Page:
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For Whom Does the Taliban Ring Tone Toll?

How alarmed should we be by this Wall Street Journal article reporting on the brisk sale of Taliban songs and ring tones in Kabul? Even anti-Taliban residents of the capital feel compelled to have them on their cell phones in case they are stopped by a Taliban checkpoint which, the article claims, are common only an hour’s drive from the city center. The Journal reporters note:

“If you are going 30 or 60 miles outside of Kabul, you will surely find Taliban on the road,” said a member of President Hamid Karzai’s government. “If you have Indian music or Afghan music ringtones, they will tell you that you are not obeying Islamic rules and, in most cases, break our mobiles.”

This official said that whenever he leaves Kabul, he routinely carries two SIM cards for his cell phone. One contains the numbers of Afghan leaders, Western officials, military officers and other contacts he needs to do his job. The other is the Taliban-safe SIM card that he pops into his phone outside the capital.

Obviously this is cause for concern — but hardly panic. After all in Iraq, during the bad years (roughly 2004-2007), it was common for insurgent hit squads and checkpoints (sometimes under the color of Iraqi police units) to operate right in the capital city itself. Baghdad was in fact one of the biggest killing fields in the entire country before the surge took effect.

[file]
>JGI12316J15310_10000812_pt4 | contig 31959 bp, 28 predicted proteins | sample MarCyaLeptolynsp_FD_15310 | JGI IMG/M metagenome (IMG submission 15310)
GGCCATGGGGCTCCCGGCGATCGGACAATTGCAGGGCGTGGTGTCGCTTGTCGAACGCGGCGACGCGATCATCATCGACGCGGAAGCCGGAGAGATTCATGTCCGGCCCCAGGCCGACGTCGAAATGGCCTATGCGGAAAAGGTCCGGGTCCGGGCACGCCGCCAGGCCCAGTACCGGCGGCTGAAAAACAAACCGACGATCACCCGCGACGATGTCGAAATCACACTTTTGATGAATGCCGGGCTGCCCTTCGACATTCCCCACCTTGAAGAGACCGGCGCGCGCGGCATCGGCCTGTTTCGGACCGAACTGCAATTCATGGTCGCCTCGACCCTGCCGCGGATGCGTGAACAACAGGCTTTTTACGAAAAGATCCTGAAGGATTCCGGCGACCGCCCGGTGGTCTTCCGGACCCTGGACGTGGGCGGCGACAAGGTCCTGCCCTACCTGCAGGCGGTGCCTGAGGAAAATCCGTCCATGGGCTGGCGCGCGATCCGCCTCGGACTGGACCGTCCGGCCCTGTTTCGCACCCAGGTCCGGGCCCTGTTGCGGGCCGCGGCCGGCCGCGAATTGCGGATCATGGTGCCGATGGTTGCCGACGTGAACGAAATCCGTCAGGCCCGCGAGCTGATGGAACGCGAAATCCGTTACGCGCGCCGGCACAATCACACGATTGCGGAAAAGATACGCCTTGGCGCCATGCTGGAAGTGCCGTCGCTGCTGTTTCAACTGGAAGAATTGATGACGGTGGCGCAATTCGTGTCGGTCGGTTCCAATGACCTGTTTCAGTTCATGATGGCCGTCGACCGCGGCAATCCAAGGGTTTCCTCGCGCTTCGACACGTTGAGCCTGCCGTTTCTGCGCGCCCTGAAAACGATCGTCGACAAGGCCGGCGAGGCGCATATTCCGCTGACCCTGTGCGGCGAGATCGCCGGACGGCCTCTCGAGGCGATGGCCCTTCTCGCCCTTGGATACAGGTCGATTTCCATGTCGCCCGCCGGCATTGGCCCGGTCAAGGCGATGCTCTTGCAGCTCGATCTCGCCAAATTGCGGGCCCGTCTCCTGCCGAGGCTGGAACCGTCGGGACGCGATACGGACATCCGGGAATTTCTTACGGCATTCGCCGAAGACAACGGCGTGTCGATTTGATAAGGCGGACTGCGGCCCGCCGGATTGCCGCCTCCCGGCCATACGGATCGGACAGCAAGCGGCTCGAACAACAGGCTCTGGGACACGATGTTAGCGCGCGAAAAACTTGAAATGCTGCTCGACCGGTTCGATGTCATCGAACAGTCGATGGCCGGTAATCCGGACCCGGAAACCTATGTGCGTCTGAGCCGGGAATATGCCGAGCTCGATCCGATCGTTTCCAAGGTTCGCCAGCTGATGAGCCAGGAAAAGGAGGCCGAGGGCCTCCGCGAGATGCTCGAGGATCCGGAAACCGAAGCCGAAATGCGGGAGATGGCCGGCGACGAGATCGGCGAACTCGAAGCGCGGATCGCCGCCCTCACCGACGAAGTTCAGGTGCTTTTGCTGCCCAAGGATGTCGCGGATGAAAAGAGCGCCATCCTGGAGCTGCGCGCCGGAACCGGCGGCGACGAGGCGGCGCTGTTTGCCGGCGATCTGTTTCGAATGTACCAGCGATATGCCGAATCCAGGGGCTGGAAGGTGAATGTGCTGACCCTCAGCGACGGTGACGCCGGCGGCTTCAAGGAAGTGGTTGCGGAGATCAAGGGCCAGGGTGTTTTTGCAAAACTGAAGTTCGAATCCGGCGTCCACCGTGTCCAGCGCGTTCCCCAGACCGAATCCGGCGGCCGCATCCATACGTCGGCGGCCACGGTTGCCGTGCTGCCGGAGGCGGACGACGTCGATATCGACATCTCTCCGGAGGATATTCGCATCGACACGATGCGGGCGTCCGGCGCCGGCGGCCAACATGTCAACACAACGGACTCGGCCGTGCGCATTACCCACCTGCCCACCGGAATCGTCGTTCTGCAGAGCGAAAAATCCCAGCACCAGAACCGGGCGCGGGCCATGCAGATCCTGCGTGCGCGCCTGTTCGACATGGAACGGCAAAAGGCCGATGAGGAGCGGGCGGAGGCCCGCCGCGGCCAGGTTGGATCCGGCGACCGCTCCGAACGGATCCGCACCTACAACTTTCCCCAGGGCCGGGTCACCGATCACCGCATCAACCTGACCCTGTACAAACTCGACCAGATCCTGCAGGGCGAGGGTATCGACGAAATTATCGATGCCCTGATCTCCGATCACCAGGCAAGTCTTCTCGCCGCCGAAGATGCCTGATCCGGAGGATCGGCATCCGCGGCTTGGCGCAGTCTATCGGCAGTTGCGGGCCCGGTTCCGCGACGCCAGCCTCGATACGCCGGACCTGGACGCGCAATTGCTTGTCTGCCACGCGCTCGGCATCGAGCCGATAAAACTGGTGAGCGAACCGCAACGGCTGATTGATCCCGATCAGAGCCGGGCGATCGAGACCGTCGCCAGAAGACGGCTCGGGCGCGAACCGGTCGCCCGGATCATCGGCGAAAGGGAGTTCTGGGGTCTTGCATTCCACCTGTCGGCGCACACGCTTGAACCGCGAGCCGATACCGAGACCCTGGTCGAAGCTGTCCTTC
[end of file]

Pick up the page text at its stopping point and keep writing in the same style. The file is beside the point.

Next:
Kabul, by contrast, is relatively secure — notwithstanding the occasional Haqqani Network atrocity. Many of the surrounding areas are secure too, e.g. Parwan Province to the northwest, whose Tajik and HAZARA population is immune to the lure of the Taliban. The trouble really starts in the east and south where coalition forces have not been present in enough density to guarantee security. In particular Logar, Wardak and Ghazni provinces, all south of Kabul, have been and remain prime Taliban areas because so few American troops have been deployed there.

The NATO plan was always to secure Helmand and Kandahar provinces in the south and then transition the main effort to eastern Afghanistan and to the area around the capital itself. If Gen. John Allen is given the forces he needs, there is little doubt that he can implement this plan with considerable success. But there is considerable doubt now as to whether he will get the forces he needs — or whether President Obama will declare a premature pullout which will leave the Taliban in control of areas an hour’s drive from Kabul. If we do depart too soon it will be a disaster — and those Taliban checkpoints will start inexorable closing in on Kabul itself.



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